9. L Johnson. “Waste and unreasonable use of water”, California Farm Water Coalition, 27 July 2009. http://www.farmwater.org/Current-News/Waste-andunreasonable-use-of-water.html. Retrieved 9 Sep 2009. 10. J Williams. “Legislative session ends with a lot of unfinished business” (Associated Press writer). Auburn Journal, 13 Sep 2009. 11. J Ruffalo. “Stop the press: Project bids lower than estimate”, Perspectives. Auburn Journal, 16 Aug 2009. 12. H Cooley, P Gleick, G Wolff. “Desalination, with a grain of salt: A California perspective”. Pacific Institute for Studies in Development, Environment, and Security, June 2006. http://www.pacinst.org/reports/desalination/desalination_report.pdf. Retrieved 10 Feb 2009. 13. Tampa Bay Water. “Tampa Bay Seawater desalination”. http://www.tampabaywater.org/watersupply/tbdesaloverview.aspx. Retrieved 9 Sep 2009. 14. E Schiller. “Tampa Bay seawater desalination: The business model”. http://www.ncppp.org/resources/papers/schiller_desalination.pdf. Retrieved 9 Sep 2009. 15. M Rapp and M Duffy. “Drought-Proof Water Supply Delivering Drinking Water”. http://www.prnewswire.com/mnr/tampabaywater/31679, 12 Feb 2008. 16. MHBM Zahar. Water for the future: Challenges and potential solutions. SCRIBd, http://www.scribd.com/doc/20379298/Water-for-the-Future-Challenges-andPotential-Solutions, 29 Sep 2009. 17. B Lindelof. “Dry weather leaves Folsom Lake thirsty”. Sacramento Bee, 18 Jan 2009. 18. Food & Water Watch. “Desalination: An ocean of problems”. http://www.scribd.com/doc/11609006/Desalination-An-Ocean-of-Problems, 2009. 19. P Gleick. “State needs innovative, aggressive water solutions”. Sacramento Bee, 1 Jun 2008. 20. “Case history: Tapping the oceans”. The Economist, Science Technology Quarterly, 5 June 2008. http://www.economist.com/search/PrinterFriendly.cfm?story_id=11484059 & http://www.scribd.com/doc/3704507/Nanotube-Membranes-Offer-Possibility-ofCheaper-Desalination. Retrieved 29 Oct 2009. 21. “Wave Energy Potential on the U.S. Outer Continental Shelf”, technology white paper by the U.S. Department of the Interior. http://ocsenergy.anl.gov/documents/docs/OCS_EIS_WhitePaper_Wave.pdf. Retrieved 16 Jan 2009. 7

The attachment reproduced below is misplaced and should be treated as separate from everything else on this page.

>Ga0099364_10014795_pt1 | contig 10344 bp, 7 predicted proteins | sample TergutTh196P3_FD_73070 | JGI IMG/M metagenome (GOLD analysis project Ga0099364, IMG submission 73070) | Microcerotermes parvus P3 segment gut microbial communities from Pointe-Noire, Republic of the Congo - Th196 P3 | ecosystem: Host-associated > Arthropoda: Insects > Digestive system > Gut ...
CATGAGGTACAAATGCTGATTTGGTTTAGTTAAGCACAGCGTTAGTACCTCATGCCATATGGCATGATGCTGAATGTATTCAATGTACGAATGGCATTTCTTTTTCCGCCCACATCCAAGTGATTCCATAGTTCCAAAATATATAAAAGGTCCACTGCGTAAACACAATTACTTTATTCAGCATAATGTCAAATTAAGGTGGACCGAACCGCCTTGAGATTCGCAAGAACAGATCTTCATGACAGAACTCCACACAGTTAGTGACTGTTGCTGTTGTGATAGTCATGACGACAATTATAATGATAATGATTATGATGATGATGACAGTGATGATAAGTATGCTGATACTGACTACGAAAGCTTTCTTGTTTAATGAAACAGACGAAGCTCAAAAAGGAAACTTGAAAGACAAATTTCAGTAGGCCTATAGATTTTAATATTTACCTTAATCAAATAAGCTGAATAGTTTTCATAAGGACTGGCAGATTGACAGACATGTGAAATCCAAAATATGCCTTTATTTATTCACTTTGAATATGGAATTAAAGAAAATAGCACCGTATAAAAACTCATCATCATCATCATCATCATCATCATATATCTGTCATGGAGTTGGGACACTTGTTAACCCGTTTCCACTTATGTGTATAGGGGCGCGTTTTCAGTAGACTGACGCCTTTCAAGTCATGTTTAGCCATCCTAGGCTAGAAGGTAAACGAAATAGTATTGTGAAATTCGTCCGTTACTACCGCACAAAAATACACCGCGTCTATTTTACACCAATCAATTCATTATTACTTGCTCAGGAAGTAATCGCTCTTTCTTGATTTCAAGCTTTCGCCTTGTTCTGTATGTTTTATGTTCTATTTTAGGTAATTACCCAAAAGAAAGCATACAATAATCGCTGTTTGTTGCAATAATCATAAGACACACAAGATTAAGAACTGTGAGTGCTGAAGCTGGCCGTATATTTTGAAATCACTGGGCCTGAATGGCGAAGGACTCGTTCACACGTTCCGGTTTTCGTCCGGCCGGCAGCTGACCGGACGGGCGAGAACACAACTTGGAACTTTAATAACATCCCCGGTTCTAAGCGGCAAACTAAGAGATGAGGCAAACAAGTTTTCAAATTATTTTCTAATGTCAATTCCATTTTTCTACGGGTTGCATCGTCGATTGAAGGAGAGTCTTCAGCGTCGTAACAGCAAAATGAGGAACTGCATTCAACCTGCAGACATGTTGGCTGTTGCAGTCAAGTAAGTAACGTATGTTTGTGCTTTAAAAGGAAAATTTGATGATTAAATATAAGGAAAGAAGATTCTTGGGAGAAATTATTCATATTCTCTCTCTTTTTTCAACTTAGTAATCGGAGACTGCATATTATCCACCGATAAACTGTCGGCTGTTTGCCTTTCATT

22. M Robinson. “Ocean energy technology development”, US Department of Energy. http://www.nrel.gov/docs/gen/fy07/40461.pdf. Retrieved 9 Sep 2009. 23. N Kalani. “Ocean-wave rigs latest green energy idea”. Pacific Business News (Honolulu), 28 Dec 2008. http://pacific.bizjournals.com/pacific/stories/2008/12/29/story3.html. Retrieved 11 Sep 2009. 24. Personal communication (re: feasibility of the statement); Lynnette Wirth, Folsom Dam/Bureau of Reclamations Office, Feb 2009. 25. Energy Recovery, Inc. “Carlsbad Seawater Desalination Plant Sets Low Energy Use Record”. ArticlesBase ID #565118, 16 Sep 2008. http://www.articlesbase.com/environment-articles/carlsbad-seawaterdesalination-plant-sets-low-energy-use-record-565118.html. Retrieved 11 Sep 2009. 26. G Beckett. “Wind and waves to generate juice”. Boat U.S. Magazine, March 2009. http://www.iaee.org/documents/newsletterarticles/209beckett.pdf. Retrieved 10 Sep 2009. 27. Personal correspondence (re: number of employees); Ken Herd, Water Supply Program Director, Southwest Florida Water Management District, 17 Jan 2009. 28. N Voutchkov. “Water supply: Tapping the ocean for fresh water in Carlsbad”, Water and Wastewater.com, 16 Sep 2008. http://www.articlesbase.com/environment-articles/carlsbad-seawaterdesalination-plant-sets-low-energy-use-record-565118.html. Retrieved 10 Feb 2009. 29. Donn Zea. “Time for California to „insure‟ against dangers of drought”. Auburn Journal, 20 March 2009. 30. Personal communication (re: feasibility of desalination-wave energy combined plant concept); Heather Cooley, Pacific Institute for Studies in Development, Environment, and Security, 26 Feb 2009.